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Quickstart: Submitting a work item to the thread pool (XAML)

Learn how to do work in a separate thread by submitting a work item to the thread pool. Use this to maintain a responsive UI while still completing work that takes a noticeable amount of time, and use it to complete multiple tasks in parallel.

None.

Instructions

1. Create and submit the work item

Create a work item by calling RunAsync. Supply a delegate to do the work (you can use a lambda, or a delegate function). Note that RunAsync returns an IAsyncAction object; store this object for use in the next step.

Three versions of RunAsync are available so that you can optionally specify the priority of the work item, and control whether it runs concurrently with other work items.

Note  Use CoreDispatcher.RunAsync to access the UI thread and show progress from the work item.

The following example creates a work item and supplies a lambda to do the work:

```
// The nth prime number to find.
const uint n = 9999;

// A shared pointer to the result.
// We use a shared pointer to keep the result alive until the
ulong nthPrime = 0;

// Simulates work by searching for the nth prime number. Uses a
// naive algorithm and counts 2 as the first prime number.
(workItem) =>
{
uint  progress = 0; // For progress reporting.
uint  primes = 0;   // Number of primes found so far.
ulong i = 2;        // Number iterator.

if ((n >= 0) && (n <= 2))
{
nthPrime = n;
return;
}

while (primes < (n - 1))
{
if (workItem.Status == AsyncStatus.Canceled)
{
break;
}

// Go to the next number.
i++;

// Check for prime.
bool prime = true;
for (uint j = 2; j < i; ++j)
{
if ((i % j) == 0)
{
prime = false;
break;
}
};

if (prime)
{
// Found another prime number.
primes++;

// Report progress at every 10 percent.
uint temp = progress;
progress = (uint)(10.0*primes/n);

if (progress != temp)
{
updateString = "Progress to " + n + "th prime: "
+ (10 * progress) + "%\n";

// Update the UI thread with the CoreDispatcher.
CoreApplication.MainView.CoreWindow.Dispatcher.RunAsync(
CoreDispatcherPriority.High,
new DispatchedHandler(() =>
{
}));
}
}
}

// Return the nth prime number.
nthPrime = i;
});

// A reference to the work item is cached so that we can trigger a
// cancellation when the user presses the Cancel button.
m_workItem = asyncAction;

```

Following the call to RunAsync, the work item is queued by the thread pool and runs when a thread becomes available. Thread pool work items run asynchronously and they can run in any order, so make sure your work items function independently.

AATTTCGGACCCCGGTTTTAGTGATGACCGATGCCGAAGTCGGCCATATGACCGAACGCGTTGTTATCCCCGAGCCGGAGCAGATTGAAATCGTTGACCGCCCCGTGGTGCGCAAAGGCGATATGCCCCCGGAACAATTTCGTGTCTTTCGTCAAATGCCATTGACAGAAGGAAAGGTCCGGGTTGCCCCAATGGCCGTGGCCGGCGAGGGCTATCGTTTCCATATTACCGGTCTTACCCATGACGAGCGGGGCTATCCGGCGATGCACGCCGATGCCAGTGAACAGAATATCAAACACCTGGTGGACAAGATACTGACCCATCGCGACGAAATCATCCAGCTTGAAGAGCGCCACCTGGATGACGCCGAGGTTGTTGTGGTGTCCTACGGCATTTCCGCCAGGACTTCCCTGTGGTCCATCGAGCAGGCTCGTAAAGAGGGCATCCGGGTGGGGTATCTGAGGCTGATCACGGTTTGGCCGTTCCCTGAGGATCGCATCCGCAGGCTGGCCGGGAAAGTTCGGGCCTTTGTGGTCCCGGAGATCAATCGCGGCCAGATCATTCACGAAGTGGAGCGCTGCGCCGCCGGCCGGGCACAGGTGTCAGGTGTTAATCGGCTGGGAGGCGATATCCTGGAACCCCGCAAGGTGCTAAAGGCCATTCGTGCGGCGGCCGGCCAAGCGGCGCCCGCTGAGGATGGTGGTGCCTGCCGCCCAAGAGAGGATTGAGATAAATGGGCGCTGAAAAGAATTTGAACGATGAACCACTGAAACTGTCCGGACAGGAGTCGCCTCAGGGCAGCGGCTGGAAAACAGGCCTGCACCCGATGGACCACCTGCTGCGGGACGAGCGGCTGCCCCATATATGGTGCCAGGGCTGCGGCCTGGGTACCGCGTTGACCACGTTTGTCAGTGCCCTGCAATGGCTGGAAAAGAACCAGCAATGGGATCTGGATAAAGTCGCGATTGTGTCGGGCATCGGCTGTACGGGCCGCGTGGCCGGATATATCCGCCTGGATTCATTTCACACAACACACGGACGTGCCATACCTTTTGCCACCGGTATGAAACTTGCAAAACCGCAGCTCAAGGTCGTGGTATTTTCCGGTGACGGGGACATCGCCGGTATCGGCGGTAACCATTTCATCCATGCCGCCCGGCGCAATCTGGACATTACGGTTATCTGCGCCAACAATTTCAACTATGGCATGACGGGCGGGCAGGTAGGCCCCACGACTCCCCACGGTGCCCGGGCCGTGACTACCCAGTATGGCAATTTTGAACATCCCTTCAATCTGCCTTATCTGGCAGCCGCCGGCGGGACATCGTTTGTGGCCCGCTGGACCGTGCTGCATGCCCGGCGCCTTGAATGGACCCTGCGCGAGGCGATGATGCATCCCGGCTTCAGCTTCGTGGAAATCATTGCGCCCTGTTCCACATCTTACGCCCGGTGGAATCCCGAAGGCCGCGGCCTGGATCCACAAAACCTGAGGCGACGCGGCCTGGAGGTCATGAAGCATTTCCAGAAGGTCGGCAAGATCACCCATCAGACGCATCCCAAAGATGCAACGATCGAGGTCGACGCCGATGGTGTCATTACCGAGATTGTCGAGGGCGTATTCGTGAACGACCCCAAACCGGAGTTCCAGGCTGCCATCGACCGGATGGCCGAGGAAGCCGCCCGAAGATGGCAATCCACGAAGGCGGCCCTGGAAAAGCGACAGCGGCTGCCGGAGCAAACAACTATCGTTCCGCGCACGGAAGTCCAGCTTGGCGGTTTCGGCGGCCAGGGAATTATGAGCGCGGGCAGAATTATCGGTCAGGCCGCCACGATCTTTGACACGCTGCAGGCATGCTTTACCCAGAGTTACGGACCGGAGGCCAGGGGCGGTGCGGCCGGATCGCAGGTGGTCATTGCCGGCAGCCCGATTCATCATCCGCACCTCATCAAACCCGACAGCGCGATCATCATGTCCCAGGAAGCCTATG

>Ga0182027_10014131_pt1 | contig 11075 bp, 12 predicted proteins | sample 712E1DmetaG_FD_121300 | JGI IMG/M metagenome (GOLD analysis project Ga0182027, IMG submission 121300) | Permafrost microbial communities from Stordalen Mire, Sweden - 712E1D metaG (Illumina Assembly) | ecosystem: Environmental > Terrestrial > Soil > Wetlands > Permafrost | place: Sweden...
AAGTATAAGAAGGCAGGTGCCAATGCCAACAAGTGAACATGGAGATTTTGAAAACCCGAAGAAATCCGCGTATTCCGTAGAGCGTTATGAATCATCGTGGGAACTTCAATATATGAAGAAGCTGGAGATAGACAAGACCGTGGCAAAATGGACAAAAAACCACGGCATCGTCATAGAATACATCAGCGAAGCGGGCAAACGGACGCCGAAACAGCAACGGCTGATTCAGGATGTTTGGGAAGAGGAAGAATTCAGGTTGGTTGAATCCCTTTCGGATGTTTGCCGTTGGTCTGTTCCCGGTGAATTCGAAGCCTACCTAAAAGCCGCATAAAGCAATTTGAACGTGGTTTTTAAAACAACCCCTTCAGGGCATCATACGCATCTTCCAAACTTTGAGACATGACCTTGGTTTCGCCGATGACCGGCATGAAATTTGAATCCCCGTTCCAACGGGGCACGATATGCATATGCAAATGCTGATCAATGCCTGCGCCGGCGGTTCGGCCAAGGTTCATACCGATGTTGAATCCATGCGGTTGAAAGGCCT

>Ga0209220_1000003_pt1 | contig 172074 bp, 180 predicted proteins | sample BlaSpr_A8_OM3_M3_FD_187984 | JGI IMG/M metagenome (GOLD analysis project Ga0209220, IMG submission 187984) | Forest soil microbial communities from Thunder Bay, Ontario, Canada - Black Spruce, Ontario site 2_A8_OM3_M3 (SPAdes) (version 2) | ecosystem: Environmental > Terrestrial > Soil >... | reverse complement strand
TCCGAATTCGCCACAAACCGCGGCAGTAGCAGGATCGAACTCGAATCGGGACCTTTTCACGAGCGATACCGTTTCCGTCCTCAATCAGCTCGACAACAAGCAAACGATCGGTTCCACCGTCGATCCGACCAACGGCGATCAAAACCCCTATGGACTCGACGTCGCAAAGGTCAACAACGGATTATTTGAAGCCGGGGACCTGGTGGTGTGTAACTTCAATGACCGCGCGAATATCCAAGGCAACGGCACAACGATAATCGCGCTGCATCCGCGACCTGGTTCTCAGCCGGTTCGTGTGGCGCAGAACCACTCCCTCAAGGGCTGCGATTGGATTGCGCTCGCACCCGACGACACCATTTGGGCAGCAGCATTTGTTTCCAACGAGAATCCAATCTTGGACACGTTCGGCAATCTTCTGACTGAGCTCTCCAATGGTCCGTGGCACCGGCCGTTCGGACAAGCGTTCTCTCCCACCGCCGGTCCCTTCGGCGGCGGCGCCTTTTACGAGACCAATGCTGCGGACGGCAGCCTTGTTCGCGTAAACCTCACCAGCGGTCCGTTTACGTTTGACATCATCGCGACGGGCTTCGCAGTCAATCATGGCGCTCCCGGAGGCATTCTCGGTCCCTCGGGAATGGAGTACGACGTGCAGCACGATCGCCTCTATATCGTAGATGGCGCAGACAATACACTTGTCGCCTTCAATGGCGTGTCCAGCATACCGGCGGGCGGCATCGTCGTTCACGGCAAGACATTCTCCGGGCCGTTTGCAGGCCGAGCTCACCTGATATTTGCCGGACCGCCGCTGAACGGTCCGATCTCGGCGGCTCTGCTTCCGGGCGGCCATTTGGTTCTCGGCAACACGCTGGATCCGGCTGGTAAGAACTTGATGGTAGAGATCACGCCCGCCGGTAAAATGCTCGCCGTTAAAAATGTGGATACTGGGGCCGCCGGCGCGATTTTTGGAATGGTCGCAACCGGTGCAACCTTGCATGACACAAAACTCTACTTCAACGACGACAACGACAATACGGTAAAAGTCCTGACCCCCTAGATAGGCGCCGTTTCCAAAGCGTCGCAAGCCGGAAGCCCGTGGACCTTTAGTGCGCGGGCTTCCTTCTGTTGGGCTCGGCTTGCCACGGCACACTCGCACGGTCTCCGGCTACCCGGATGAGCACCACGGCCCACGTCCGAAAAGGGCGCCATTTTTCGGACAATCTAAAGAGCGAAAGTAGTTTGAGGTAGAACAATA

Note that the work item checks the IAsyncInfo.Status property, and exits if the work item is cancelled.

2. Handle work item completion

Provide a completion handler by setting the IAsyncAction.Completed property of the work item. Supply a delegate (you can use a lambda or a delegate function) to handle work item completion. For example, use CoreDispatcher.RunAsync to access the UI thread and show the result.

The following example updates the UI with the result of the work item submitted in step 1:

```
asyncAction.Completed = new AsyncActionCompletedHandler(
(IAsyncAction asyncInfo, AsyncStatus asyncStatus) =>
{
if (asyncStatus == AsyncStatus.Canceled)
{
return;
}

updateString = "\n" + "The " + n + "th prime number is "
+ nthPrime + ".\n";

// Update the UI thread with the CoreDispatcher.
CoreApplication.MainView.CoreWindow.Dispatcher.RunAsync(
CoreDispatcherPriority.High,
new DispatchedHandler(()=>
{
}));
});

```

Note that the completion handler checks whether the work item was cancelled before dispatching a UI update.

Summary

See the Thread Pool SDK sample for a complete code sample that demonstrates a wider range WinRT thread pool functionality.

Related topics

How to submit a work item using a timer
How to create a periodic work item
How to create and use pre-allocated work items
How to respond to named events and semaphores
How to use functions as work item delegates
Best practices for using the thread pool

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